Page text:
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Measuring Ecological Integrity: History, Practical Applications, and Research Opportunities

Wurtzebach, Zachary, Schultz, Courtney
BioScience 2016 v.66 no.6 pp. 446-457
climate change, land management, monitoring, public lands, North America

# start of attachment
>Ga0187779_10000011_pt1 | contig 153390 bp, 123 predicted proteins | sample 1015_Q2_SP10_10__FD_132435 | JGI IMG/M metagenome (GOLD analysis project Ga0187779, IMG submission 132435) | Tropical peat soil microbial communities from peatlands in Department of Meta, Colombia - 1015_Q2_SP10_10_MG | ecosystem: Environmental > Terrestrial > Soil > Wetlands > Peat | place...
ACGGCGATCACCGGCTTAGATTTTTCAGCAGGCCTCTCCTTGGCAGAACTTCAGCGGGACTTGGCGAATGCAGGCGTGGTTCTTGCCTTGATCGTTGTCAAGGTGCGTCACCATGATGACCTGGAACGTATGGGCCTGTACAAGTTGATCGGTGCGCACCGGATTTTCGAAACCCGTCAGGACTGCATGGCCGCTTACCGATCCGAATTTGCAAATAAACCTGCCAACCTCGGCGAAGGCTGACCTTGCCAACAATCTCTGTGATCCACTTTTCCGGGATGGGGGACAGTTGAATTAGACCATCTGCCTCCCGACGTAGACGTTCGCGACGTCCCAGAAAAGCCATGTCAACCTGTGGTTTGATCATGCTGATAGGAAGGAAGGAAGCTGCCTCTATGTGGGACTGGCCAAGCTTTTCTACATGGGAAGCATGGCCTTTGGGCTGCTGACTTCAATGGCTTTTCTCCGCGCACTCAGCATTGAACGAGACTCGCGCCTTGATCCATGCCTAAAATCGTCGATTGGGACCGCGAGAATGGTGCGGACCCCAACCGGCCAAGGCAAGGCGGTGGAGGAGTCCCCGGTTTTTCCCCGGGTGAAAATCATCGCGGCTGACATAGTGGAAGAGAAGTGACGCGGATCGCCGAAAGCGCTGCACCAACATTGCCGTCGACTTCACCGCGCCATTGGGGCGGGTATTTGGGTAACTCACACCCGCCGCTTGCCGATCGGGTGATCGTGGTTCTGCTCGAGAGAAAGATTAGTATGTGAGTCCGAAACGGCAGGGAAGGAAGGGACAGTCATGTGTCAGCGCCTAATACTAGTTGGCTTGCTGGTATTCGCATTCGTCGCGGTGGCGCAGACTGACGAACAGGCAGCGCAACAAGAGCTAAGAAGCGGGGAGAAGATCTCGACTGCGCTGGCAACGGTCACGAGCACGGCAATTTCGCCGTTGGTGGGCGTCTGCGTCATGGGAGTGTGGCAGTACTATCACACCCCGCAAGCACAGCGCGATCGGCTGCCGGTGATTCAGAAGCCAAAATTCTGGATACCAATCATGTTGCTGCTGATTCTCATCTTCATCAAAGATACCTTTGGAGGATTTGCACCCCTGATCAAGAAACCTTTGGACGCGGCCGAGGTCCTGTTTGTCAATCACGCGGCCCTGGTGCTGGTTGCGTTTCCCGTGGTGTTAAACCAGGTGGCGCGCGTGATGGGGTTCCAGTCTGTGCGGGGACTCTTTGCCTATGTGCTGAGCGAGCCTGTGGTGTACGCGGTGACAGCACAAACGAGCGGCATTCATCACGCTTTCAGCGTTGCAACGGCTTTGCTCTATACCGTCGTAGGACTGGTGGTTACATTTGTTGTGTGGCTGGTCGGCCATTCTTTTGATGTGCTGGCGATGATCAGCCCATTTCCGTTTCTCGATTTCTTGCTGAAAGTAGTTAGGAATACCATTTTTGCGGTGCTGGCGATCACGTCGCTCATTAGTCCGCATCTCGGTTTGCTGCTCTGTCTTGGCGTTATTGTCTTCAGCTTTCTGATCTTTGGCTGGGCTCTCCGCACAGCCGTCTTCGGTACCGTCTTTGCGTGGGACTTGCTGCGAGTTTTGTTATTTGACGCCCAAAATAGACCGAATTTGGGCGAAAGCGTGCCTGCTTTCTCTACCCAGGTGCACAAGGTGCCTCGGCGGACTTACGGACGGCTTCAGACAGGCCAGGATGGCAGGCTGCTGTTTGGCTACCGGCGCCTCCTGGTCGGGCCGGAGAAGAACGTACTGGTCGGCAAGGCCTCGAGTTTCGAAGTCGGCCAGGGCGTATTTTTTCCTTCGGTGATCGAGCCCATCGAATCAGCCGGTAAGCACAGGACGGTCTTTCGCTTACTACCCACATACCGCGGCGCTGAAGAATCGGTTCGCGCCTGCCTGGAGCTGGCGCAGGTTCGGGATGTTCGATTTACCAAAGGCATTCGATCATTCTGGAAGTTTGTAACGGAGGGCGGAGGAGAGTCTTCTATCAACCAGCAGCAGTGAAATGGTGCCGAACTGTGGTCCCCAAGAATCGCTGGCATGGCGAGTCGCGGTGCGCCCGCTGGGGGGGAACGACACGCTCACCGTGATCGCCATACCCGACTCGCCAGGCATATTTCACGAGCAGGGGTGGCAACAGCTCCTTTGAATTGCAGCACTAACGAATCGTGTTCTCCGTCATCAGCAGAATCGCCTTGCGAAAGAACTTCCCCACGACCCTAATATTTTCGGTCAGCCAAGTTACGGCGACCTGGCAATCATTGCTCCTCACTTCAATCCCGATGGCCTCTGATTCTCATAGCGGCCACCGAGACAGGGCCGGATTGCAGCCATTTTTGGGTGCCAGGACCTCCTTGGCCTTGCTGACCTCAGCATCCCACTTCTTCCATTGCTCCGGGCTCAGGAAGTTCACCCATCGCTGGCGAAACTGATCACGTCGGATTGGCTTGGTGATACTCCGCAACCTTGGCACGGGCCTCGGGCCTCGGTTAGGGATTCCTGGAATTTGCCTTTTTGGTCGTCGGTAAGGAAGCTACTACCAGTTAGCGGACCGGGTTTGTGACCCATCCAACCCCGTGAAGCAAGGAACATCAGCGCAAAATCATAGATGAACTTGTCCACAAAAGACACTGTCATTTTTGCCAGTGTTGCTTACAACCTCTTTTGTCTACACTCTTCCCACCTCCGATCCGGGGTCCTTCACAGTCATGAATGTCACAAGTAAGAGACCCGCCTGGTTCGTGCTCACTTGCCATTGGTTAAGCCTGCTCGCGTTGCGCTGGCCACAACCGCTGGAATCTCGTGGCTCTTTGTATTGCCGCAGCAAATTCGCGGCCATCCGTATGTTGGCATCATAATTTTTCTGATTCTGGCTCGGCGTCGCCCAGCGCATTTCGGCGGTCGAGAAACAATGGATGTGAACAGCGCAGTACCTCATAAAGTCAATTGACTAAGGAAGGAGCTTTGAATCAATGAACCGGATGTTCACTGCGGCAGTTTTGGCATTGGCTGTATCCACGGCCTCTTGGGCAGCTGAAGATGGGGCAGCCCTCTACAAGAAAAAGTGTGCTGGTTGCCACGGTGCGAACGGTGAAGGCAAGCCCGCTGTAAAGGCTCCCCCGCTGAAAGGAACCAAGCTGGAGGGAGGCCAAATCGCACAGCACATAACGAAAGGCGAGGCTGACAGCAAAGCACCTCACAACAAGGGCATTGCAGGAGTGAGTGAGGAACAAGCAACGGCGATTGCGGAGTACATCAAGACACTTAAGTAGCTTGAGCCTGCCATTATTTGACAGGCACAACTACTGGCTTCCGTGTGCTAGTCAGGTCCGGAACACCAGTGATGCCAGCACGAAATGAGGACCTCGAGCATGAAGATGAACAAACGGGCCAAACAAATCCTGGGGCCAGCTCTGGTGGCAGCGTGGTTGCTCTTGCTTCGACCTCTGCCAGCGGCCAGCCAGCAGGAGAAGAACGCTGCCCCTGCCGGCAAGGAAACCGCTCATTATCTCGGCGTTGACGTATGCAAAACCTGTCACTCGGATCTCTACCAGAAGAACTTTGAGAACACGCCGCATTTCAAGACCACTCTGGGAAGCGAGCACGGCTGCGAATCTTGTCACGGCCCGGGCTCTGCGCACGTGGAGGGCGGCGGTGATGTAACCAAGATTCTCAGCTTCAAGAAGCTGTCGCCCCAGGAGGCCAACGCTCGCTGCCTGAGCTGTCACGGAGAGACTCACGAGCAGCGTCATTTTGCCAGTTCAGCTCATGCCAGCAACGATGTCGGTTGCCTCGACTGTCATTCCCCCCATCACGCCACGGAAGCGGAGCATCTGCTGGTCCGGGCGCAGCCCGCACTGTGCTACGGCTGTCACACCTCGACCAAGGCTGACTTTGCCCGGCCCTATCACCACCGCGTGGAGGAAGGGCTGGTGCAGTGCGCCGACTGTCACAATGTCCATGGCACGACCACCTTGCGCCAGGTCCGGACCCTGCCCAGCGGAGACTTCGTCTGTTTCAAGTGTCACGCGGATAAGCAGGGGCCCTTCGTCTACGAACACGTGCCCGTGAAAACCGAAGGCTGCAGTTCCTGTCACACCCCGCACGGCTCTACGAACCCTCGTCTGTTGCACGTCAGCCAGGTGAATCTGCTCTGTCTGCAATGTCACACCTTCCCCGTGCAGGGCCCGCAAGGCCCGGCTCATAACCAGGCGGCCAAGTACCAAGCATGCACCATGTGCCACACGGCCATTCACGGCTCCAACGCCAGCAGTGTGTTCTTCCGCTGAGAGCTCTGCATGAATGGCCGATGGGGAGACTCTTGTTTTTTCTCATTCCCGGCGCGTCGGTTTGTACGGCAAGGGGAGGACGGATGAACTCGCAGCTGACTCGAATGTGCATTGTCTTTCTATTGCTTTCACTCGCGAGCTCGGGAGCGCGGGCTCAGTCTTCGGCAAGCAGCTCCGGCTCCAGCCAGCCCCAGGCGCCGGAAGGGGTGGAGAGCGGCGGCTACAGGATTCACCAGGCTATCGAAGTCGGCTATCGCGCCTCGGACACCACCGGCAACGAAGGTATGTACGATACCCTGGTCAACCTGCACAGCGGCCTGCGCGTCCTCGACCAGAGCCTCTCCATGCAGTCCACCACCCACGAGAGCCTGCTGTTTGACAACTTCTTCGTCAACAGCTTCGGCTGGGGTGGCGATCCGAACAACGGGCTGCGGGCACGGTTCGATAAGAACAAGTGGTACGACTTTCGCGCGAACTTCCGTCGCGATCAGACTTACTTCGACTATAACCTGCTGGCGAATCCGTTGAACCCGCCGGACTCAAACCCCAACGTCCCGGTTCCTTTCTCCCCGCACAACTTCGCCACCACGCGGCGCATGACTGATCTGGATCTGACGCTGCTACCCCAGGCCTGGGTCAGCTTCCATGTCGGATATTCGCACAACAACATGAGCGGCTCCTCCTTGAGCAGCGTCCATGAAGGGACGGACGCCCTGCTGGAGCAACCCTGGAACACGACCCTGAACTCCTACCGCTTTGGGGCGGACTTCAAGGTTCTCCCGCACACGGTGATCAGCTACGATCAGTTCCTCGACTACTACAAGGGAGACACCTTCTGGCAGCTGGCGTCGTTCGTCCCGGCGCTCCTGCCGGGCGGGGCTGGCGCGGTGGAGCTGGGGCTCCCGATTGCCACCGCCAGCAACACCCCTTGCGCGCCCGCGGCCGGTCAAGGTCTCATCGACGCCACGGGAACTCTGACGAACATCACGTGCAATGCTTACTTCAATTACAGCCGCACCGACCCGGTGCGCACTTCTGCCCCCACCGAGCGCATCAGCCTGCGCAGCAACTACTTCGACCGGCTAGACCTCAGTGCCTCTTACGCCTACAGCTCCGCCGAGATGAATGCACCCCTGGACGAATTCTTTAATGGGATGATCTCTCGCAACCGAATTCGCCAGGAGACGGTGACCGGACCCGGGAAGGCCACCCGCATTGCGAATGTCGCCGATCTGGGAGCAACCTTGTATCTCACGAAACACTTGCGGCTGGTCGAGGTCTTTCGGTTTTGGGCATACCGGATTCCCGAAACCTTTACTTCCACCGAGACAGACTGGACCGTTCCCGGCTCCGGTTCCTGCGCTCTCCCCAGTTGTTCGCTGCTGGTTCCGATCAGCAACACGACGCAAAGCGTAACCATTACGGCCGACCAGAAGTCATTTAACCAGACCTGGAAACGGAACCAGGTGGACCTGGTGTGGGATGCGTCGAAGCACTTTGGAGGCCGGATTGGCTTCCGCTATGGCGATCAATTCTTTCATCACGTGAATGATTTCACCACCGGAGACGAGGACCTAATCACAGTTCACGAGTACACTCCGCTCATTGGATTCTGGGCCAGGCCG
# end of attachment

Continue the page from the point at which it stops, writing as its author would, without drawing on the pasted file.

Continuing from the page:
The concept of ecological integrity is increasingly being used to guide monitoring efforts across North American public land agencies. We provide a history of this concept and outline its primary components on the basis of the scholarly literature. We then examine established structures and processes that incorporate the best available science, spatial and temporal concerns, and management relevance into frameworks for measuring and reporting on ecological integrity. To understand how this is applied in practice, we provide examples from two land-management agencies in North America that have used ecological integrity as a concept to organize their monitoring programs. Laws, agency guidance, organizational structure, and collaborative processes strongly influence the outcomes of ecological integrity–monitoring programs. Further research in this area would be valuable to better understand how different types of land-management agencies can effectively monitor ecological integrity across various spatial and temporal scales and in the context of climate change.